The external part of the clitoris may be partially or totally removed during female genital cutting, also known as a clitoridectomy, female circumcision, or female genital mutilation (FGM); this may be a voluntary or involuntary procedure. The topic is highly controversial with many countries condemning the traditions that give rise to involuntary procedures, and with some countries outlawing even voluntary procedures. Amnesty International estimates that over 2 million involuntary female circumcisions are being performed every year, mainly in African countries.

In various cultures, the clitoris is sometimes pierced directly. In U.S. body modification culture, it is actually extremely rare for the clitoral shaft itself to be pierced, as of the already few people who desire the piercing, only a small percentage are anatomically suited for it; furthermore, most piercing artists are reluctant to attempt such a delicate procedure. Some styles, such as the Isabella, do pass through the clitoris but are placed deep at the base, where they provide unique stimulation; they still require the proper genital build, but are more common than shaft piercings. Additionally, what is (erroneously) referred to as a "clit piercing" is almost always the much more common (and much less complicated) clitoral hood piercing.

Enlargement may be intentional or unintentional. Those taking hormones and/or other medications as part of female-to-male transition usually experience dramatic clitoral growth; individual desires (and the difficulties of surgical phalloplasty) often result in the retention of the original genitalia, the enlarged clitoris analogous to a penis as part of the transition. However, the clitoris never completely adapts to the masculinization of its owner and will never be able to ejaculate or urinate and is small in comparison to the genitalia of a natural-born male. On the other hand, use of anabolic steroids by bodybuilders and other athletes can result in significant enlargement of the clitoris in concert with other masculinizing effects on their bodies. Temporary engorgement results from suction pumping, practiced to enhance sexual pleasure or for aesthetic purposes.

See also



  1. Baskina, Laurence S. et al. (January 2006). "A Neuroanatomical Comparison of Humans and Spotted Hyena, a Natural Animal Model for Common Urogenital Sinus: Clinical Reflections on Feminizing Genitoplasty". Journal of Urology 175 (1): 276–83. doi:10.1016/S0022-5347(05)00014-5.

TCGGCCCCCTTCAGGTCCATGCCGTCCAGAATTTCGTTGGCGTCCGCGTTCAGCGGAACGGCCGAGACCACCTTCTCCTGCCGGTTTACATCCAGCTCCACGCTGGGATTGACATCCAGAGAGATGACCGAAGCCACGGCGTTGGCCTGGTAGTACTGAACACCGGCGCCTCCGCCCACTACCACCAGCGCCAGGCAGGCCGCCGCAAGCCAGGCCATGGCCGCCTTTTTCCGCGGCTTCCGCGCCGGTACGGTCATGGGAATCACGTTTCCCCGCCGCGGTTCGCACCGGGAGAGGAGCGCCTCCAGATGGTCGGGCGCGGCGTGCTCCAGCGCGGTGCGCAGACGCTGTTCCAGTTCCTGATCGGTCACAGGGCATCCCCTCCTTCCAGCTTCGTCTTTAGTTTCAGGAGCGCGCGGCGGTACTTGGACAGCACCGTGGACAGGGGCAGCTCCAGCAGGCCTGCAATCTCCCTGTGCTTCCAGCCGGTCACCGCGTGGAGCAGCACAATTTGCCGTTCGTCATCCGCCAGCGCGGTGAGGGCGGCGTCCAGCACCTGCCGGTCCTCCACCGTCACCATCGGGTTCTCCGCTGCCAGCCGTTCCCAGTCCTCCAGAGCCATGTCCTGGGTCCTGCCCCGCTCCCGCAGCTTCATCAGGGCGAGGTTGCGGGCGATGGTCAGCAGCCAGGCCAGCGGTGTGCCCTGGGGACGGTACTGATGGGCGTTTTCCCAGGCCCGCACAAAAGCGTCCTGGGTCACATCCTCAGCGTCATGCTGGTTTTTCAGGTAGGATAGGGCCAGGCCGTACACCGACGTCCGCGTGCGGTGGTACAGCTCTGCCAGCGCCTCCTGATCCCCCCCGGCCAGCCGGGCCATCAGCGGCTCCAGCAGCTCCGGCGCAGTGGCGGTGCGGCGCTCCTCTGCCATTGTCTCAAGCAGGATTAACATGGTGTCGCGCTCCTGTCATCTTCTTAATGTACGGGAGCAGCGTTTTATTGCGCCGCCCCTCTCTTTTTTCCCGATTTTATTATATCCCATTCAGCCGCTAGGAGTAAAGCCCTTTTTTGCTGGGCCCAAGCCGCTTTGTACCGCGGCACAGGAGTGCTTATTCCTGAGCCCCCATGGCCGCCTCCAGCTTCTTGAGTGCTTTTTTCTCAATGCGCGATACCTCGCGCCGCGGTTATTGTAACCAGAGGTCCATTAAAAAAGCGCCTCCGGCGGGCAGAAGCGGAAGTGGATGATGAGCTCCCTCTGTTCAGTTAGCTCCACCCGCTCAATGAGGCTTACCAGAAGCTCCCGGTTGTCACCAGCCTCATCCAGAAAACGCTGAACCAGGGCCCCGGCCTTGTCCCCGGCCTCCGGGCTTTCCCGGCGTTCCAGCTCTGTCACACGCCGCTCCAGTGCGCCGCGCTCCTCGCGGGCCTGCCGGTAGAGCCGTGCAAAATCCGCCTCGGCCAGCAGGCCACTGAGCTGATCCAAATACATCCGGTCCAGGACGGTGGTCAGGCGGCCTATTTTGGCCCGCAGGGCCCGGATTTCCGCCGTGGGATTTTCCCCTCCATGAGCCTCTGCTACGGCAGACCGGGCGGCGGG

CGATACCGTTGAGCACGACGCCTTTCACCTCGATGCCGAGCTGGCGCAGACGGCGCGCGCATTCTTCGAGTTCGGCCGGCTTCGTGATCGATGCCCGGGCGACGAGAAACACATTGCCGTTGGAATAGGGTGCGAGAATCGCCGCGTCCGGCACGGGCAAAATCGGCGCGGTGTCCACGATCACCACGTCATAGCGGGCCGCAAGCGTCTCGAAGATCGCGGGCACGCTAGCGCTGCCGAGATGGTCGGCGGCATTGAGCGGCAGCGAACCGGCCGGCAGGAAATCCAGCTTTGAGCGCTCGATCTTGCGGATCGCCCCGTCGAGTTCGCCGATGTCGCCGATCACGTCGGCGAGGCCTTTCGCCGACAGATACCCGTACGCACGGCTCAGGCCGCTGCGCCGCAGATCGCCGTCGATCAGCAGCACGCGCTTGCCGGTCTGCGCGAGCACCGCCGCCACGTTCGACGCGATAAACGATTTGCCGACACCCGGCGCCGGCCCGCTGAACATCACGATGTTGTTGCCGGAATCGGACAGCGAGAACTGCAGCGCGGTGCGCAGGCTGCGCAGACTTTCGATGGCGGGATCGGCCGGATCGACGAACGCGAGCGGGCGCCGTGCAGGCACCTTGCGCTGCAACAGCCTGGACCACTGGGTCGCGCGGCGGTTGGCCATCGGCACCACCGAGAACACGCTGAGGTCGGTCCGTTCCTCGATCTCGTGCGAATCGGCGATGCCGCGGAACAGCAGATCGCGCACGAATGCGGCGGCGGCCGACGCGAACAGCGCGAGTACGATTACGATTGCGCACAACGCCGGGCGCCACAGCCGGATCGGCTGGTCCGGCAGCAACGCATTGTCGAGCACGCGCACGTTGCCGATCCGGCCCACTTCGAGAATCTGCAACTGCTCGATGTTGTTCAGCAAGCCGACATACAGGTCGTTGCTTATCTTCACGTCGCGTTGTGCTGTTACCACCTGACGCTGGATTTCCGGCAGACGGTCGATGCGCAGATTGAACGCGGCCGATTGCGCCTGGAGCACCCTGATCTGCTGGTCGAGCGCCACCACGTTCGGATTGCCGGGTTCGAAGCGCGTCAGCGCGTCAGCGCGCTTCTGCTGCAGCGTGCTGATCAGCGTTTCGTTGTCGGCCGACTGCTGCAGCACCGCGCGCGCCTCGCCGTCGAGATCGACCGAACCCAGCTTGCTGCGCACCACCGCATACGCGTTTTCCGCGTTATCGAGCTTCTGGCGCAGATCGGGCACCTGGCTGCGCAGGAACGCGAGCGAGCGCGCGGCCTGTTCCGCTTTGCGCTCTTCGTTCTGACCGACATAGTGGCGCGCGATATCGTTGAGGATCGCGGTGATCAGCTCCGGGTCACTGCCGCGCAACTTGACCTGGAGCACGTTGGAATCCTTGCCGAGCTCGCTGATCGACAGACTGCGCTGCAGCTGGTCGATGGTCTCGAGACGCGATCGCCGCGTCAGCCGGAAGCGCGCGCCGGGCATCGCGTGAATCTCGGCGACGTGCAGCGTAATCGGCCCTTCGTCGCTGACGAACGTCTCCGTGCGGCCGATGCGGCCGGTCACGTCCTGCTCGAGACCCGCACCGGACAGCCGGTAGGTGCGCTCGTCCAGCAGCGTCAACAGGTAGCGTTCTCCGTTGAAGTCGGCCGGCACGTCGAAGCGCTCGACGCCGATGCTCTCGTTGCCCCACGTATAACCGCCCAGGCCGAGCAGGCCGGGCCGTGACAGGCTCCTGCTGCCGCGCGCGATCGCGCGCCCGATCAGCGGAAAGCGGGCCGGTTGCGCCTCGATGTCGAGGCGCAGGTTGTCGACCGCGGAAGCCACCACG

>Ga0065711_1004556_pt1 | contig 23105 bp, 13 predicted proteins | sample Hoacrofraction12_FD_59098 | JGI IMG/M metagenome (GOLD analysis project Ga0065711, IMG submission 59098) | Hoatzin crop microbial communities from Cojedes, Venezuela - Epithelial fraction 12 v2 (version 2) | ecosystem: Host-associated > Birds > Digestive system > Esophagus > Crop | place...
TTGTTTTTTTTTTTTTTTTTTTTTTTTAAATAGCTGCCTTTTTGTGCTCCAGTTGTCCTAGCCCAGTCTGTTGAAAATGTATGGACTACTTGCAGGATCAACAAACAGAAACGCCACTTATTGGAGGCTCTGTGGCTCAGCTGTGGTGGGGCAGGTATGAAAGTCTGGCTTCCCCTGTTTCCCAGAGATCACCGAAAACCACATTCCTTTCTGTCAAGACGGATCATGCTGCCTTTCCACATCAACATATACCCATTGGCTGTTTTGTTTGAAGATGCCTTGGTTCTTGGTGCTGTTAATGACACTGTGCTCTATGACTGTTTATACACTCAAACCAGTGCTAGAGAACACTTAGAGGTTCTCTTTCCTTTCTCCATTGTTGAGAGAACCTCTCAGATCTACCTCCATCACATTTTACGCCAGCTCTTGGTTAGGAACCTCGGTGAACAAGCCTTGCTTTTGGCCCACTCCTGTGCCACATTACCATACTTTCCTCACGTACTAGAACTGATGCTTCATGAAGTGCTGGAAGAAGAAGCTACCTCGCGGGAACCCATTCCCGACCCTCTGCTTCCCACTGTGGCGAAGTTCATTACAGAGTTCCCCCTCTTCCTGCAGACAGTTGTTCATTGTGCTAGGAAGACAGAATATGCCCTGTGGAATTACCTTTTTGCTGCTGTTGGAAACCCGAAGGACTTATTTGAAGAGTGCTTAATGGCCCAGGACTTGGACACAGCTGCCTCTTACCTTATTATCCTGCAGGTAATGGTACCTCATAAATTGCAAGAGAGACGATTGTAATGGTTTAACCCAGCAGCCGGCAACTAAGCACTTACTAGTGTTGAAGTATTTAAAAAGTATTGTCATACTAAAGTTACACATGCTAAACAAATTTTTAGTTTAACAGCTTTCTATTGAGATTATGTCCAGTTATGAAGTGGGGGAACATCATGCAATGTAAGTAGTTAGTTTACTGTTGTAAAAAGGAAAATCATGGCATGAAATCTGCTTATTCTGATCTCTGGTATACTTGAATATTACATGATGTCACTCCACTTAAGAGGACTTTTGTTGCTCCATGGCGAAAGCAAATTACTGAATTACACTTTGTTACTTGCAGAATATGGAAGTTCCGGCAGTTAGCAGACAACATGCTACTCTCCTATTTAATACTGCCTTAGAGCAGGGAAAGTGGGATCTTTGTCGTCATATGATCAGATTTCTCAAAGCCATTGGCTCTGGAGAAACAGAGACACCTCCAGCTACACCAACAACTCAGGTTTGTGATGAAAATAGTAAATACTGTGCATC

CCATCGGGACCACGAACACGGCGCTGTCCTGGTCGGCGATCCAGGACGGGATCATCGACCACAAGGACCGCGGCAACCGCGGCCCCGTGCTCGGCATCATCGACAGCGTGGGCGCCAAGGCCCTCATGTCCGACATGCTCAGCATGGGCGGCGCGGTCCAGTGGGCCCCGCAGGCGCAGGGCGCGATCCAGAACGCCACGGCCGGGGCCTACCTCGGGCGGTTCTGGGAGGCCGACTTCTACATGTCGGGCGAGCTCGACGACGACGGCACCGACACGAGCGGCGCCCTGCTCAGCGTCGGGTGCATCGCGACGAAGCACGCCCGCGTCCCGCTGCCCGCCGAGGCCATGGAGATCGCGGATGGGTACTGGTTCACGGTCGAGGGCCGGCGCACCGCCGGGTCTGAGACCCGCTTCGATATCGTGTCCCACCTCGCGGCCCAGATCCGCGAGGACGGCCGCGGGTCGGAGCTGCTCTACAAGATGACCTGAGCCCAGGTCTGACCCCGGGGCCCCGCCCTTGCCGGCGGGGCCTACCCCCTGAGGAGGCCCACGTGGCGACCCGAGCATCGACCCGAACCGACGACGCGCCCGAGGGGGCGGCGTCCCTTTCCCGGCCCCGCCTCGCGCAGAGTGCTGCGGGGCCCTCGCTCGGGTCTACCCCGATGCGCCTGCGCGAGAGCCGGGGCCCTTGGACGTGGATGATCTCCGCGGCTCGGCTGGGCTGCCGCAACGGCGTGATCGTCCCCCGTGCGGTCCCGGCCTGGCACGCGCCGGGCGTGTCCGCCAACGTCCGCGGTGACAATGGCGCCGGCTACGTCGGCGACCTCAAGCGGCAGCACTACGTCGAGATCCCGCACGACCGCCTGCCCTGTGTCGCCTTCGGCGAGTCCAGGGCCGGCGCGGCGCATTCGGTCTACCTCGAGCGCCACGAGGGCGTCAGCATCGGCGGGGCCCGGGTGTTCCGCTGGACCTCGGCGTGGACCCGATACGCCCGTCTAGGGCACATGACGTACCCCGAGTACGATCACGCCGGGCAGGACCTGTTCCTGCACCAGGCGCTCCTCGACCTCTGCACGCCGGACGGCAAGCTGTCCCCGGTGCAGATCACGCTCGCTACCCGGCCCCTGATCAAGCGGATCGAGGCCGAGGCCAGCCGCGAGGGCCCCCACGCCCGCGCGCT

2. Vulva on MedicaLook Human Anatomy
  3. 3.0 3.1 3.2 Chalker, Rebecca (2000). The Clitoral Truth. Seven Seas Press, 1. ISBN 1-58322-473-4. 
  4. 4.0 4.1 Francoeur, Robert T. (2000). The Complete Dictionary of Sexology. The Continuum Publishing Company, 180. ISBN 0-82640-672-6. 
  5. Federation of Feminist Women’s Health Centers (1991). A New View of a Woman’s Body. Feminist Heath Press, 46. ISBN 0-929945-0-2. 
  6. 6.0 6.1 O'Connell, et al. (October 2005). "Anatomy of the Clitoris". Journal of Urology 174: 1189–95. doi:10.1097/
  7. BBC News Online (June 2006). Time for Rethink on the Clitoris.
  8. Bodansky, Vera & Steve (2002). The Illustrated Guide to Extended Massive Orgasm. Hunter House. ISBN 0897933621. 
  9. Reinisch, Beasley, June and Ruth (1990). The Kinsey Institute New Report on Sex. St. Martin’s Press. ISBN 0312063865. 
  10. Heffner, Linda (2001). Human Reproduction at a Glance. Blackwell Sciences, Ltd. ISBN 0632054611. 
  11. J.N. Adams (1982). The Latin Sexual Vocabulary. Johns Hopkins University Press, 97–98. 


  • Chalker, Rebecca (2002). The Clitoral Truth: the secret world at your fingertips. New York: Seven Stories. 
  • Harvey, E. (2002) "Anatomies of Rapture: clitoral politics/medical blazons", Signs 27(2) Winter 2002, pp. 315–46
  • Laqueur, T. W. (1989) "Amor Veneris, vel Dulcedo Appeletur", in Fragments for a History of the Human Body. #3 Feher, M., Naddaff, R., Tazi, N. (eds.) New York: Zone; pp. 91–131

External links